This day in sports: Kate Ziegler shatters 1,500-meter freestyle record

Kate Ziegler prepares to swim in the women's 800-meter freestyle during the 2012 U.S. Olympic trials.
(Mark Humphrey / Associated Press)

Kate Ziegler broke swimming’s oldest world record on this date in 2007 when she shattered the women’s 1,500-meter freestyle mark by 9½ seconds at the Mission Viejo Aquatic Center.

Ziegler, of Great Falls, Va., won the 15-lap race in 15 minutes 42.54 seconds, to handily beat Janet Evans’ mark of 15:52.10 set in March of 1988. At the time, Evans was the first woman to break 16 minutes in the event. That happened three months before Ziegler was born.

Ziegler’s mouth fell open when she looked at the clock. “I saw I was almost 10 seconds faster,” she said of the record. “I thought I looked at the wrong lane.”

This week, the Dodgers were scheduled to play the Arizona Diamondbacks on Wednesday in the third of a four-game series at Dodger Stadium. The Angels were scheduled to play a day game in Oakland against the Athletics.

At 6 feet 5 and 262 pounds, Terrell Lewis adds size, speed and a potentially disruptive presence to a Rams pass rush that is led by star Aaron Donald.

June 16, 2020


Other memorable games and outstanding sports performances on this date:

1954 — Rocky Marciano retains his world heavyweight title when he beats Ezzard Charles in a 15-round unanimous decision at Yankee Stadium in New York. Charles fires a series of left hooks that open a cut under Marciano’s eye in the fourth round. The two fighters trade punches at will into the late rounds when Marciano wears down Charles, who Marciano uses as a punching bag until the bell rings at the end of Round 15.

1961 Gene Littler shoots a 68 in the final round to edge Doug Sanders and Bob Goalby in the U.S. Open at Oakland Hills Country Club outside Detroit. Littler’s total for four rounds is one-over-par 281 and the victory is his only major championship. He trails Sanders by three shots when the final round starts but Sanders falls back with a 72 in the final round to finish tied with Goalby.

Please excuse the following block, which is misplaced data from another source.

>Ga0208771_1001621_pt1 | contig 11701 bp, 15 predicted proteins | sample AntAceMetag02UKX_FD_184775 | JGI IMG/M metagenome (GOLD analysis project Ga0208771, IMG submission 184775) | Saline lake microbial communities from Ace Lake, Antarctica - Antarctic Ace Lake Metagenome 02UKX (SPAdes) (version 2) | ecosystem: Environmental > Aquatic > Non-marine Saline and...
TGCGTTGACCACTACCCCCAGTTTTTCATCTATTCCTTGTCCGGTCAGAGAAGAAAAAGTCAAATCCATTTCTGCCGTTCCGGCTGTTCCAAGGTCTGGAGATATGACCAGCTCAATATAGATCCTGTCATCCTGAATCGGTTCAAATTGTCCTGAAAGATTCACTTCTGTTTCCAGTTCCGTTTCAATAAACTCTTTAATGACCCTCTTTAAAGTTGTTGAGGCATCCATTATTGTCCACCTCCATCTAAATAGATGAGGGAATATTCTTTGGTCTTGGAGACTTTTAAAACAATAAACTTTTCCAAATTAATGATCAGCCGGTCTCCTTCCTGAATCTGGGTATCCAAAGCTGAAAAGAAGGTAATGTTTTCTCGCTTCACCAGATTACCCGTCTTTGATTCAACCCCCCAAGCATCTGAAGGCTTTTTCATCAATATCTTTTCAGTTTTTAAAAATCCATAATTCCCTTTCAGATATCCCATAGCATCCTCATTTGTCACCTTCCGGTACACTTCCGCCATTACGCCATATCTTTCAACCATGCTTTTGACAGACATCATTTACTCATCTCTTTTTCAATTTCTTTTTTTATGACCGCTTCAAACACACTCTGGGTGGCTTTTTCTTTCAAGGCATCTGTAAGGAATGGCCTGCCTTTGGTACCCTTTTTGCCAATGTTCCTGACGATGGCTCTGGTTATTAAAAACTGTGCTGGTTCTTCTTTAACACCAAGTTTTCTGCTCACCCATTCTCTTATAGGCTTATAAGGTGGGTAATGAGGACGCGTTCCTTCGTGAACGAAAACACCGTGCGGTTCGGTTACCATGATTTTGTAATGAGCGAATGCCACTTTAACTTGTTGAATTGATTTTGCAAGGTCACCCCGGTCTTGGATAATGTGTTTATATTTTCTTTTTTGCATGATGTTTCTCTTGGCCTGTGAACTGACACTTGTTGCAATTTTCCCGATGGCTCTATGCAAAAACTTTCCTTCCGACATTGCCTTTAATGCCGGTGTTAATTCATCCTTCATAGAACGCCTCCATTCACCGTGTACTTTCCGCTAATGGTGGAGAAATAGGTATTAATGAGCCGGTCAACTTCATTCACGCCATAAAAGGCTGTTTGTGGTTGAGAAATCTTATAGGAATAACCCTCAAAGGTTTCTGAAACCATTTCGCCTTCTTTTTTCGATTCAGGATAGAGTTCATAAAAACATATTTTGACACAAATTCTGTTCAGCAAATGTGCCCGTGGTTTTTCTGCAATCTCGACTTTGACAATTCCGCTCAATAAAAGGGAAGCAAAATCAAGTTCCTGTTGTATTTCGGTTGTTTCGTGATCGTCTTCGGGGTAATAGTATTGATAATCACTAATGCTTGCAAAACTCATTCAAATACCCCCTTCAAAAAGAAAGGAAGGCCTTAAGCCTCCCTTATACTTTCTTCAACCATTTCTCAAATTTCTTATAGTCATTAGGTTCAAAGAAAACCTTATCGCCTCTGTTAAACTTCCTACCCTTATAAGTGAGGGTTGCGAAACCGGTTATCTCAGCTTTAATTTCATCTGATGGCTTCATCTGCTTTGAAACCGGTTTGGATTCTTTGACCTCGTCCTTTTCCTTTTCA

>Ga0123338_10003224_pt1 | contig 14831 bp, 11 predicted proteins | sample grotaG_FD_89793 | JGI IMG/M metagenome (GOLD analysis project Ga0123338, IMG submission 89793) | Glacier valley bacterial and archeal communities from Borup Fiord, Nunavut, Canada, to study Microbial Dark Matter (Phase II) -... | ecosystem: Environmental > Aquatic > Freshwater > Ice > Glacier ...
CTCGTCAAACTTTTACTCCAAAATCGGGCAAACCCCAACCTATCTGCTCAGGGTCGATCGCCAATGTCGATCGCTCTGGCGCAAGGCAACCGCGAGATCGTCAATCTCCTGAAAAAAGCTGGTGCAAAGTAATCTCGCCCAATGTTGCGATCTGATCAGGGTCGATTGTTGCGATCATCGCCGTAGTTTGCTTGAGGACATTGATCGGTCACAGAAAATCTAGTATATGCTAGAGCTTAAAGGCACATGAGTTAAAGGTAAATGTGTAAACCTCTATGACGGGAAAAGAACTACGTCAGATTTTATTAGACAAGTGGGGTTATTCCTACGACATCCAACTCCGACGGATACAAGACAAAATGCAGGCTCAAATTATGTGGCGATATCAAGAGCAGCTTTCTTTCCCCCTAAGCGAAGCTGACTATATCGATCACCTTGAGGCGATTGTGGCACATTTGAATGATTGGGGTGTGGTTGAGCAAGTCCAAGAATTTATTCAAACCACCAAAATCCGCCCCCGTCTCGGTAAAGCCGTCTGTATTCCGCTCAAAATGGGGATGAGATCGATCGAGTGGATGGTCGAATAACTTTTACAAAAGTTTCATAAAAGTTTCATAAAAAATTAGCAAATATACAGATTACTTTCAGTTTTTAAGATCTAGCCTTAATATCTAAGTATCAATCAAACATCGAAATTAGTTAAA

1962 — Jack Nicklaus beats Arnold Palmer by three strokes in a playoff to win the U.S. Open at Oakmont Country Club in western Pennsylvania, 40 miles from Palmer’s home in Latrobe. Palmer has a chance to win in regulation but misses a 10-foot birdie putt on the 72nd hole and the two greats of the game finish tied at one-under-par 283. In the playoff, Nicklaus leads by two shots on the 18th hole, which he bogeys, but Palmer can’t take advantage and makes a double-bogey.

1962 — Brazil tops Czechoslovakia 3-1 at National Stadium in Santiago, Chile, to win its second straight World Cup soccer title. For the first time in World Cup play, the average number of goals per game drops below three. With the score tied 1-1 entering the second half, Zito gives Brazil the lead in the 69th minute and Vava adds a goal in the 77th.

1973 — Johnny Miller overwhelms the course at Oakmont Country Club when he shoots a 63 in the final round to win the U.S. Open by one stroke over John Schlee. Miller’s eight-under-par performance is the lowest score in major championship history. The lanky shaggy blond from Napa starts the final round three shots over par and six off the lead behind a group of players that includes Jack Nicklaus, Gary Player and Arnold Palmer. Miller moves to the top of the leaderboard on the 15th hole with a 10-foot birdie putt.

1976 The 18-team NBA absorbs four of the six remaining teams in the American Basketball Assn. — the New York Nets, the Indiana Pacers, the San Antonio Spurs and the Denver Nuggets. The Nets had beaten the Nuggets earlier in six games for the final ABA championship. Bad business decisions hurt the struggling league, including its failure to copyright the red, white and blue ball, which would sell wildly in the 1970s.

1990 — Harry Gant, 50, becomes the oldest driver to win a NASCAR Winston Cup race when he finishes first in the Miller Genuine Draft 500 at Pocono International Raceway at Long Pond, Pa. Gant, driving an Oldsmobile for owner Leo Jackson, averages 120.6 mph for the 200-lap event. He betters retired Bobby Allison, who had won a race at age 50 in 1988, by 162 days.

1991 Payne Stewart escapes with a two-stroke victory over Scott Simpson — at Hazeltine National Golf Club in Chaska, Minn., outside Minneapolis — in the highest-scoring U.S. Open playoff in 64 years. Stewart overcomes a two-shot deficit with three holes to play to claim his second major championship. Simpson bogeys the final three holes and ends up with a five-over-par 77.

2010 — The Lakers beat the Boston Celtics 83-79 for the first time in a Game 7 to repeat as NBA champions. Kobe Bryant scores 23 points despite making only six of 24 shots. The Lakers, who scored just 34 points in the first half, rally from 13 points down in the third quarter to win their 16th title in the franchise’s history. Metta World Peace scores 20 for the Lakers and Paul Pierce leads the Celtics with 18.

Sources: The Times, Associated Press